Eight suspected monkeypox cases detected in Spain 

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Eight suspected monkeypox cases detected in Spain 
Monkeypox is a rare viral infection that’s endemic to West and Central Africa, and unlike human smallpox, it hasn’t been eradicated. Photo: WHO

Spanish health authorities have warned that eight suspected cases of a virus similar to the eradicated smallpox have been detected in Spain in recent days, a day after the WHO alerted of more cases of this disease in the UK and Portugal.


Spain’s Health Ministry has warned regional health authorities of the appearance of eight suspected monkeypox cases, referred to as viruela de mono in Spanish.

Madrid’s General Directorate of Public Health sounded the alarm initially after identifying these eight possible cases that "are currently under study in coordination with Spain’s National Centre of Microbiology, which have the necessary techniques to confirm or rule out the diagnosis".

“It’s unlikely that there will be a lot of transmission, but we can’t rule it out,” Spain’s health emergencies director Fernando Simón told journalists on Wednesday.


"It spreads from monkeys to humans, since there is very little transmission between people.

"Until a few years ago outbreaks did not lead to more than a second generation of transmission, but in recent times up to third and fourth generations have been detected".

Spain’s announcement follows the news in recent days that seven monkeypox cases have been detected in the United Kingdom along with five confirmed cases in Portugal (20 more suspected).

Monkeypox is a rare viral infection that’s endemic to West and Central Africa, and unlike human smallpox, it hasn’t been eradicated. 

Its symptoms are similar but somewhat milder than smallpox’s: fever, headache, muscle aches, back pain, chills, exhaustion, although it also causes the lymph nodes to swell up.

Within one to three days, the patient develops a rash, often beginning on the face then spreading to other parts of the body. Although most monkeypox cases aren’t serious, studies have shown that one in ten people who contract the disease in Africa die from it.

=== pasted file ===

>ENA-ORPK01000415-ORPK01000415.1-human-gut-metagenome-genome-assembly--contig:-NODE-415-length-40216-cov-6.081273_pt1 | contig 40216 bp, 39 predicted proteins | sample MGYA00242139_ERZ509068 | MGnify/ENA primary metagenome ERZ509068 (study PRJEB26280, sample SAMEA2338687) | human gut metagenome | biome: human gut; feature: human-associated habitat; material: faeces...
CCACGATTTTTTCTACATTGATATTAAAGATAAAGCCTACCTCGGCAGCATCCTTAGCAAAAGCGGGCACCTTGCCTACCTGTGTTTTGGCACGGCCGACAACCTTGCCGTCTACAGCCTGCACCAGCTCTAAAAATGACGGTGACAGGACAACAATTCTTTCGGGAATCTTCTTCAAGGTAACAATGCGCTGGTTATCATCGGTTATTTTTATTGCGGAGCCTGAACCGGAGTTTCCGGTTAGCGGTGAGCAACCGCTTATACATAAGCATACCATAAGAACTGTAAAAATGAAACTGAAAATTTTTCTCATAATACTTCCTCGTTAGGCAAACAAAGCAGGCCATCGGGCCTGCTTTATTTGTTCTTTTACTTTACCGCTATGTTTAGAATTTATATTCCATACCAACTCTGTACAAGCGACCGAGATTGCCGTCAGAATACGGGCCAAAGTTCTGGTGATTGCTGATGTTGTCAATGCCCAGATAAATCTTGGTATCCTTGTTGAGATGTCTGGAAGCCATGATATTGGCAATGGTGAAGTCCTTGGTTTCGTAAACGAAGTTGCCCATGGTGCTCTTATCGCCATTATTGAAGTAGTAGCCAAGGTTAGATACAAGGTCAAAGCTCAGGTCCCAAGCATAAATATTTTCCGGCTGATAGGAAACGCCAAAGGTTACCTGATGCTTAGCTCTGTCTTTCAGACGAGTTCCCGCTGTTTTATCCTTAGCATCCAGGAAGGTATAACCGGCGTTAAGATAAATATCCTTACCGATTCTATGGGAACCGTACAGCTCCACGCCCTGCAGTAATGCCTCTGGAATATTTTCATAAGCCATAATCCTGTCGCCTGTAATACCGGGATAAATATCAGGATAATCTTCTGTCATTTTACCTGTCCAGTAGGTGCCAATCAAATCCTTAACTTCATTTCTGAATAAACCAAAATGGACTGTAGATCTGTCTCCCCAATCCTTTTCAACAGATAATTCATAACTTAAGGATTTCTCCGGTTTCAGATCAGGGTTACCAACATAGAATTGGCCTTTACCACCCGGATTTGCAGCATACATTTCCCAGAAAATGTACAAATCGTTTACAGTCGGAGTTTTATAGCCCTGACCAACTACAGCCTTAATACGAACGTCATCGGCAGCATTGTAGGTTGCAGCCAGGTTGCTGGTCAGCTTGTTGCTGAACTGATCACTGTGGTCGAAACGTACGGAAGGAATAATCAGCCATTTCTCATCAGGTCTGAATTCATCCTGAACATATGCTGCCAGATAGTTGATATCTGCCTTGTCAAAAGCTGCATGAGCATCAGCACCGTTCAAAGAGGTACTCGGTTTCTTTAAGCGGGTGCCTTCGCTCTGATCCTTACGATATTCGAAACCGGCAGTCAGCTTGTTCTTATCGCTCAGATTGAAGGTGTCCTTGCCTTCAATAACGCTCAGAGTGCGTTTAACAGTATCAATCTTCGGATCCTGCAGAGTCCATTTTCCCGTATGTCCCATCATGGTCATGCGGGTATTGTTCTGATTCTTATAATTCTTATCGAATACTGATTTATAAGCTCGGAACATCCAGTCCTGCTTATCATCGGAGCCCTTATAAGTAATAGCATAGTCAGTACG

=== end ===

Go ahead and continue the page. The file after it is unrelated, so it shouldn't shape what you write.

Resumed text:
British authorities have pointed out that the last four identified cases have been detected in men who defined themselves as gay, bisexual or as having had sex with men, with suspicions that there may be community transmission of the pathogen in this group.

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“On May 7th 2022, WHO was informed of a confirmed case of monkeypox in an individual who travelled from the United Kingdom to Nigeria and subsequently returned to the United Kingdom, the WHO reported. 

“Since the case was immediately isolated and contact tracing was performed, the risk of onward transmission related to this case in the United Kingdom is minimal.

“However, as the source of infection in Nigeria is not known, there remains a risk of ongoing transmission in this country.”

Are Spain’s monkeypox cases a cause for concern?

Not at this point, but any disease found in animals that is passed on to people has the potential to cause a new pandemic, something the world certainly doesn’t need after two years of Covid-19, and the risk increases if the virus mutates to become more lethal or infectious. 

Monkeypox doesn’t have a specific treatment or inoculation but the human smallpox vaccine does give immunity to monkeypox sufferers and can serve as a treatment if administered soon after exposure.



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